China and the Vatican are again sparring over the ordination of a new bishop, underscoring the glaring lack of progress toward resolving the most contentious issue dividing the communist nation and the Holy See.

A statement issued Wednesday by China’s State Bureau of Religious Affairs accused the Vatican of obstructing the development of Catholicism in China by wielding the threat of excommunication over the ordination of a new bishop of the northern city of Harbin.

“We urge the Vatican to rescind the so-called excommunication threat and return to the correct position of dialogue,” the statement said.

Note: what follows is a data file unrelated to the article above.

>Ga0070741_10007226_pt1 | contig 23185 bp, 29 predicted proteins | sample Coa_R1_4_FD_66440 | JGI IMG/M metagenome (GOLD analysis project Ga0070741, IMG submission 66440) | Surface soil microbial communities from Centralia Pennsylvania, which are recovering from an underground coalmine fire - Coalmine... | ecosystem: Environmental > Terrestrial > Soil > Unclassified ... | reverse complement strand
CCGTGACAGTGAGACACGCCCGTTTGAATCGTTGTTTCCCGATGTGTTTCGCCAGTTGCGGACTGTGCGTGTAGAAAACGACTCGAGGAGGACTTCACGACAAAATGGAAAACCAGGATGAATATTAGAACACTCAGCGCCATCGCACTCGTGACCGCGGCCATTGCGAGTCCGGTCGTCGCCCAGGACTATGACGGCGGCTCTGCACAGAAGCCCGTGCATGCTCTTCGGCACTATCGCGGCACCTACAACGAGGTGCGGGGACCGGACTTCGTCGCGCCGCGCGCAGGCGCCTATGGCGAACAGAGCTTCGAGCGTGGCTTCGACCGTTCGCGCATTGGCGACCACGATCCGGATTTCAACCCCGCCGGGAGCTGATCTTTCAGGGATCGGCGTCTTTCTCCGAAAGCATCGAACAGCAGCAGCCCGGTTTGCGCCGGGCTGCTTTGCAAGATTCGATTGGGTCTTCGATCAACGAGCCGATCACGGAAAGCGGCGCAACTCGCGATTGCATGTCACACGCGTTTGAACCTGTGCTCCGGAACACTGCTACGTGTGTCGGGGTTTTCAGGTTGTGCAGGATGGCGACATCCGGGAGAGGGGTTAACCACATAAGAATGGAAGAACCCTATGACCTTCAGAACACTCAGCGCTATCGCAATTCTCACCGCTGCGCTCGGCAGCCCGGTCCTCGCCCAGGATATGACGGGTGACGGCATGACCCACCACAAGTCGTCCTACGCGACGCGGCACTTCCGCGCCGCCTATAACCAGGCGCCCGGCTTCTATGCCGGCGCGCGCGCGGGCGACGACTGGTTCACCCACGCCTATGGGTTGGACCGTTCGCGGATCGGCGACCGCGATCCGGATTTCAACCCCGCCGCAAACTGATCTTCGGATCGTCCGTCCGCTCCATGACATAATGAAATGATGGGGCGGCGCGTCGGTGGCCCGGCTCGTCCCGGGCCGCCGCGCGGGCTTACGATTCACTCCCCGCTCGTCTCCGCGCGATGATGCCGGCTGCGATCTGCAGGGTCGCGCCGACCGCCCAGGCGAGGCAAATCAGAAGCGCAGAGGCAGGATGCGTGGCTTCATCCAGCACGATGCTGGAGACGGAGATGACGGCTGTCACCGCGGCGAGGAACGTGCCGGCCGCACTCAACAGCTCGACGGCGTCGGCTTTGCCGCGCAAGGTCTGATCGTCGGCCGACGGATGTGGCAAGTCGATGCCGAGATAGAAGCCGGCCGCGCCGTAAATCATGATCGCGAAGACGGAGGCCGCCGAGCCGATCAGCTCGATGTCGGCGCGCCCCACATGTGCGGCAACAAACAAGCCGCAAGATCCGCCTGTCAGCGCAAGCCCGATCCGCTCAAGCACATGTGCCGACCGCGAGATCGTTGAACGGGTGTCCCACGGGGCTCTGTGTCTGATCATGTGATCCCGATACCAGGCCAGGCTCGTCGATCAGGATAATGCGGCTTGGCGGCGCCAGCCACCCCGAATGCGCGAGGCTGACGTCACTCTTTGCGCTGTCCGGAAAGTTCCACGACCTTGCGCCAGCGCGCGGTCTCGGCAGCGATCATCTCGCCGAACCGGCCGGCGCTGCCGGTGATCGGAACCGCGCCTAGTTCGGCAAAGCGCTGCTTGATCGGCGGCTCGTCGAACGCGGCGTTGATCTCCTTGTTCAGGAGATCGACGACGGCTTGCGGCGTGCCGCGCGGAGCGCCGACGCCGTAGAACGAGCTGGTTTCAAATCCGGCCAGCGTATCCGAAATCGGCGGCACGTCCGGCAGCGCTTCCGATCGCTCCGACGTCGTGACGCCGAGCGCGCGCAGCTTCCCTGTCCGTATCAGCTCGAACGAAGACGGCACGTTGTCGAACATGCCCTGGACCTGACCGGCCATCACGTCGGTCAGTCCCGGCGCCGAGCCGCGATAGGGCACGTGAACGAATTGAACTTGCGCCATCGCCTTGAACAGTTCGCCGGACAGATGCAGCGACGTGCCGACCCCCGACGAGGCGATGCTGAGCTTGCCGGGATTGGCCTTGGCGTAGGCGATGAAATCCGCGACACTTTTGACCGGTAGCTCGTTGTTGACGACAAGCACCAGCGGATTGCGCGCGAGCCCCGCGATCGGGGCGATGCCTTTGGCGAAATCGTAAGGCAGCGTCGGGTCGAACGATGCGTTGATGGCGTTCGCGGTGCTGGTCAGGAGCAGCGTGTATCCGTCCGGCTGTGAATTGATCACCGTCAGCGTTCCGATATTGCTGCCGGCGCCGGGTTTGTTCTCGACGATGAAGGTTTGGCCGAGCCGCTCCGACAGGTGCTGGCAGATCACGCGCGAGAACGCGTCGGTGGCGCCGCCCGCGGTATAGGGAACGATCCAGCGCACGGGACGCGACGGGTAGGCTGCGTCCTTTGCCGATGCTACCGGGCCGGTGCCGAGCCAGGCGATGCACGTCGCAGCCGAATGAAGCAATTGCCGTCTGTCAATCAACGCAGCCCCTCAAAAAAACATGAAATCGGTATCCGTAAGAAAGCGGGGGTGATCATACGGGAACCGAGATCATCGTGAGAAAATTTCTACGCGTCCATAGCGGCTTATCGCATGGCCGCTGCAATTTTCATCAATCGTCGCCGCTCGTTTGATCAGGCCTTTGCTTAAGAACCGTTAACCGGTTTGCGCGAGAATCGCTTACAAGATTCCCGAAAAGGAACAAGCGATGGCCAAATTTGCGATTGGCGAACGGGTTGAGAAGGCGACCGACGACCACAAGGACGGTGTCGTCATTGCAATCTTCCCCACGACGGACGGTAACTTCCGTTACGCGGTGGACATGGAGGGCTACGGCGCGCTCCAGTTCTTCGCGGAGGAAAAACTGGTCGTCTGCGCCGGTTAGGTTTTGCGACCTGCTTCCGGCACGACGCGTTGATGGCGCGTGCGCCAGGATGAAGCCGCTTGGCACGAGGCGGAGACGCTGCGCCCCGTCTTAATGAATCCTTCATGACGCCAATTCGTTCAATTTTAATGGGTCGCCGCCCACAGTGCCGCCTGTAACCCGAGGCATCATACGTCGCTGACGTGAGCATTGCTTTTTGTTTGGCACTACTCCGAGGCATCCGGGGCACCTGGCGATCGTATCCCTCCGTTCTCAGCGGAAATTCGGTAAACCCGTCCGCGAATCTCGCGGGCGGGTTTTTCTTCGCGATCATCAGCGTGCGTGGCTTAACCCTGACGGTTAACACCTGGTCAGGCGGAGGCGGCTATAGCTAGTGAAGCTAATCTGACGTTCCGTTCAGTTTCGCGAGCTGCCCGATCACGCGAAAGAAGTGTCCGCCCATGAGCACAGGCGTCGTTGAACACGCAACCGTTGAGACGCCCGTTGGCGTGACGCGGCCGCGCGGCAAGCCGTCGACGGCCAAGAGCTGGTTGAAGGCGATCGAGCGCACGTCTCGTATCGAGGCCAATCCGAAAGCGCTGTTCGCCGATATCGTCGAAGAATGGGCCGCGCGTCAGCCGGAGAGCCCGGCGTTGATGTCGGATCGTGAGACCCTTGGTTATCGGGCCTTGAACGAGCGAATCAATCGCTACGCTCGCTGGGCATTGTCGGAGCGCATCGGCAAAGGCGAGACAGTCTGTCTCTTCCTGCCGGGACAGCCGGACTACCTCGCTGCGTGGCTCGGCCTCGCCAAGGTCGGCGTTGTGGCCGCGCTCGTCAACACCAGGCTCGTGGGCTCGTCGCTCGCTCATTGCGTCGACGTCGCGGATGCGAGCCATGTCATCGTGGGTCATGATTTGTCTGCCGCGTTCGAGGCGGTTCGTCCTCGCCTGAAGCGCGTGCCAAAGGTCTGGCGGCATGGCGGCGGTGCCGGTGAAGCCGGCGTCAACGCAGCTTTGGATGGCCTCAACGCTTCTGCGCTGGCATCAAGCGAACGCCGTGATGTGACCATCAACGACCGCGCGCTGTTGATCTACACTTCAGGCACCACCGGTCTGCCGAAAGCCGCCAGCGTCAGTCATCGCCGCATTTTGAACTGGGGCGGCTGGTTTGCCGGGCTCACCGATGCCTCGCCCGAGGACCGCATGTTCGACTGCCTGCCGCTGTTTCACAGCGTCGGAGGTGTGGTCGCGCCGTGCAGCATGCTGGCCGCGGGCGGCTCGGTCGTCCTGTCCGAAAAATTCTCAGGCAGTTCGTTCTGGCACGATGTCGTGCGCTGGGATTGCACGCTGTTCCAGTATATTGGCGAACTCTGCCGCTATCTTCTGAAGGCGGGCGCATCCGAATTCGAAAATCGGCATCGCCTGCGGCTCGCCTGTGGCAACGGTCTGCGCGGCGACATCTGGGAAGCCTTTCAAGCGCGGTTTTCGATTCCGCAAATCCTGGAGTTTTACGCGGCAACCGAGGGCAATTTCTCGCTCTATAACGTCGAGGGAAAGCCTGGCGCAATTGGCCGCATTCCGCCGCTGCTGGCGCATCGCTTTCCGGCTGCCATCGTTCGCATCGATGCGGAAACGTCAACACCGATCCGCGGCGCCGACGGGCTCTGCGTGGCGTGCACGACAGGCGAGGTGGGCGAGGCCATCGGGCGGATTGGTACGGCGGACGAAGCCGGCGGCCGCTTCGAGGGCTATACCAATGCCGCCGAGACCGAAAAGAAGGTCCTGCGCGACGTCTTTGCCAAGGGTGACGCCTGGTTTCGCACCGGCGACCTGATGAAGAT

That statement followed a note from the Congregation for the Evangelization of Peoples in Rome that China’s candidate, the Rev. Yue Fusheng, lacks papal approval and risks excommunication if he agrees to be ordained, along with any bishops participating in the ceremony.

Without papal approval “divisions, wounds, and tensions are created within the Catholic community in China,” the note said. It also stressed that the pope’s insistence on naming bishops is purely religious, not political, and that he was in no way seeking to interfere in the internal affairs of a sovereign nation.

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